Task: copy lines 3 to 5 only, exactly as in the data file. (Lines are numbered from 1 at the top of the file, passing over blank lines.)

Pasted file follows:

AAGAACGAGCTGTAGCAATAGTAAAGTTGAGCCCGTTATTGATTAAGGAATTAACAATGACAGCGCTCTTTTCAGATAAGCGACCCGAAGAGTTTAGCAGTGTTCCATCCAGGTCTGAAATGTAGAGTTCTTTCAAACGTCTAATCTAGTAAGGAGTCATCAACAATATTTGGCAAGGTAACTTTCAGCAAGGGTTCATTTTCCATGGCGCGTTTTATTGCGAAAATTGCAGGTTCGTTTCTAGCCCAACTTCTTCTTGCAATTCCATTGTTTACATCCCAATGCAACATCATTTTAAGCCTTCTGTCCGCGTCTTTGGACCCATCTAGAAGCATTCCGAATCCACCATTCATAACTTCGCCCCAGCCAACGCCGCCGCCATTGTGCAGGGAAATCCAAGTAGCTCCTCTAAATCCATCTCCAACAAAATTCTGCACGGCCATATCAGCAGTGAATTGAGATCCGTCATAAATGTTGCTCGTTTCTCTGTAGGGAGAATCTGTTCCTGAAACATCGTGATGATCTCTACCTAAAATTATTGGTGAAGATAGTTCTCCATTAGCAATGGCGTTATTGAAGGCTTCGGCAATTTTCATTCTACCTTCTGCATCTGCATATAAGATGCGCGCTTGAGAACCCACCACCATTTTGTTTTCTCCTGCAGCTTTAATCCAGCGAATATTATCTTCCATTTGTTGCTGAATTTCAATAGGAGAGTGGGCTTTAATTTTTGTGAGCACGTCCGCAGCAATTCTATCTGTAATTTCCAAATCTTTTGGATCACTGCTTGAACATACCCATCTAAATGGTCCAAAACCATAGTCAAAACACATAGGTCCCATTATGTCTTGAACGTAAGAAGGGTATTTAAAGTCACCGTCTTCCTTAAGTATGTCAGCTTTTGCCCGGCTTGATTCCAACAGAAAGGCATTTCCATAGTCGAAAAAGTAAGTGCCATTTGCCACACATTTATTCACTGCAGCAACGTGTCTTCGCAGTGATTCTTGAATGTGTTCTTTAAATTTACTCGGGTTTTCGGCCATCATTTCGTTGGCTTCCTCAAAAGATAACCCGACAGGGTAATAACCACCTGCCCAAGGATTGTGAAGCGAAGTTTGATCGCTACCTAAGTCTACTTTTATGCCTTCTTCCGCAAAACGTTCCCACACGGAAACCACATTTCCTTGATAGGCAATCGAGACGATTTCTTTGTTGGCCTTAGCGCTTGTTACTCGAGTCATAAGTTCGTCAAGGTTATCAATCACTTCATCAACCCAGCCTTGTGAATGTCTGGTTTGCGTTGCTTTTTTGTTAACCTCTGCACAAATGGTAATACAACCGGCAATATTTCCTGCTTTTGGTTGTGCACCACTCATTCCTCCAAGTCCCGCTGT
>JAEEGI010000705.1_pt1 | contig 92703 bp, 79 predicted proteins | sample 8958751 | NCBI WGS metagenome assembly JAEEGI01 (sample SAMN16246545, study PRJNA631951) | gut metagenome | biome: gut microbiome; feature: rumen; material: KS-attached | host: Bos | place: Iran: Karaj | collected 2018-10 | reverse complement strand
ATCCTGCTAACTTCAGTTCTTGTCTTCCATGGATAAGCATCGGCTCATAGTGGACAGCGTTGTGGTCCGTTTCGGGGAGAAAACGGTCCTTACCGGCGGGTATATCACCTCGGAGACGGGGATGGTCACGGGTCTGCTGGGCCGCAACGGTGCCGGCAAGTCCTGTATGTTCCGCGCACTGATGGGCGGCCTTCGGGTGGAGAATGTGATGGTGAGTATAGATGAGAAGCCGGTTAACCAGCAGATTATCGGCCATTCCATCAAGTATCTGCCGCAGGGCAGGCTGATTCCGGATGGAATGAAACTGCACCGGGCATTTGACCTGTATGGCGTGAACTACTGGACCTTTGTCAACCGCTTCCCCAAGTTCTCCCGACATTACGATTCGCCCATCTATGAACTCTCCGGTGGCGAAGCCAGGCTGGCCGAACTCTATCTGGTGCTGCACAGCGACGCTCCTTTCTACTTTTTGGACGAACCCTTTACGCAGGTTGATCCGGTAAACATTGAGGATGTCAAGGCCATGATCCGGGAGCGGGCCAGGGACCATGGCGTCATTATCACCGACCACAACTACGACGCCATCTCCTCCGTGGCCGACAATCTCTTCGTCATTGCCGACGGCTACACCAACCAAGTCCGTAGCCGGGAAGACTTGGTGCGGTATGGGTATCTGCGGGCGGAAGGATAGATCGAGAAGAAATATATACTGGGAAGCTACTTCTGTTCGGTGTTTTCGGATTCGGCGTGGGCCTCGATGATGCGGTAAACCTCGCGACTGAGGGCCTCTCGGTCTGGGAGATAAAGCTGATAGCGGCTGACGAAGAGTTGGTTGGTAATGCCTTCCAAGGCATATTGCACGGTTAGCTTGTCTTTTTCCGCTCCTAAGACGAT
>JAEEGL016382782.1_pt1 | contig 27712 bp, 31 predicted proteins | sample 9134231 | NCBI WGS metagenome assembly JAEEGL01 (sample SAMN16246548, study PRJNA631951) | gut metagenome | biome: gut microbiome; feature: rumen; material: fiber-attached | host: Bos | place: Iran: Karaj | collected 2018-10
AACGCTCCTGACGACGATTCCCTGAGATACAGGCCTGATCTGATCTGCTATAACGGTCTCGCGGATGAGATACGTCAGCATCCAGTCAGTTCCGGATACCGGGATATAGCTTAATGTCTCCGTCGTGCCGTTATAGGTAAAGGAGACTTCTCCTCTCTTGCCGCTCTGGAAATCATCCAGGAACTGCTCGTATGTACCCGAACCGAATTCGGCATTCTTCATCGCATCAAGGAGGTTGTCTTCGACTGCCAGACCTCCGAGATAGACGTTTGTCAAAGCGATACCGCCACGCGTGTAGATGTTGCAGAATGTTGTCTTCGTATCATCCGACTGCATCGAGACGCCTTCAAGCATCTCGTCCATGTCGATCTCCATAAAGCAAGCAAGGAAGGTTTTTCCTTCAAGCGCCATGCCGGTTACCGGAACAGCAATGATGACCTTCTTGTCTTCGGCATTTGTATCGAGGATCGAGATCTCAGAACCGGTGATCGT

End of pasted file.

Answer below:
ATCCTGCTAACTTCAGTTCTTGTCTTCCATGGATAAGCATCGGCTCATAGTGGACAGCGTTGTGGTCCGTTTCGGGGAGAAAACGGTCCTTACCGGCGGGTATATCACCTCGGAGACGGGGATGGTCACGGGTCTGCTGGGCCGCAACGGTGCCGGCAAGTCCTGTATGTTCCGCGCACTGATGGGCGGCCTTCGGGTGGAGAATGTGATGGTGAGTATAGATGAGAAGCCGGTTAACCAGCAGATTATCGGCCATTCCATCAAGTATCTGCCGCAGGGCAGGCTGATTCCGGATGGAATGAAACTGCACCGGGCATTTGACCTGTATGGCGTGAACTACTGGACCTTTGTCAACCGCTTCCCCAAGTTCTCCCGACATTACGATTCGCCCATCTATGAACTCTCCGGTGGCGAAGCCAGGCTGGCCGAACTCTATCTGGTGCTGCACAGCGACGCTCCTTTCTACTTTTTGGACGAACCCTTTACGCAGGTTGATCCGGTAAACATTGAGGATGTCAAGGCCATGATCCGGGAGCGGGCCAGGGACCATGGCGTCATTATCACCGACCACAACTACGACGCCATCTCCTCCGTGGCCGACAATCTCTTCGTCATTGCCGACGGCTACACCAACCAAGTCCGTAGCCGGGAAGACTTGGTGCGGTATGGGTATCTGCGGGCGGAAGGATAGATCGAGAAGAAATATATACTGGGAAGCTACTTCTGTTCGGTGTTTTCGGATTCGGCGTGGGCCTCGATGATGCGGTAAACCTCGCGACTGAGGGCCTCTCGGTCTGGGAGATAAAGCTGATAGCGGCTGACGAAGAGTTGGTTGGTAATGCCTTCCAAGGCATATTGCACGGTTAGCTTGTCTTTTTCCGCTCCTAAGACGAT
>JAEEGL016382782.1_pt1 | contig 27712 bp, 31 predicted proteins | sample 9134231 | NCBI WGS metagenome assembly JAEEGL01 (sample SAMN16246548, study PRJNA631951) | gut metagenome | biome: gut microbiome; feature: rumen; material: fiber-attached | host: Bos | place: Iran: Karaj | collected 2018-10
AACGCTCCTGACGACGATTCCCTGAGATACAGGCCTGATCTGATCTGCTATAACGGTCTCGCGGATGAGATACGTCAGCATCCAGTCAGTTCCGGATACCGGGATATAGCTTAATGTCTCCGTCGTGCCGTTATAGGTAAAGGAGACTTCTCCTCTCTTGCCGCTCTGGAAATCATCCAGGAACTGCTCGTATGTACCCGAACCGAATTCGGCATTCTTCATCGCATCAAGGAGGTTGTCTTCGACTGCCAGACCTCCGAGATAGACGTTTGTCAAAGCGATACCGCCACGCGTGTAGATGTTGCAGAATGTTGTCTTCGTATCATCCGACTGCATCGAGACGCCTTCAAGCATCTCGTCCATGTCGATCTCCATAAAGCAAGCAAGGAAGGTTTTTCCTTCAAGCGCCATGCCGGTTACCGGAACAGCAATGATGACCTTCTTGTCTTCGGCATTTGTATCGAGGATCGAGATCTCAGAACCGGTGATCGT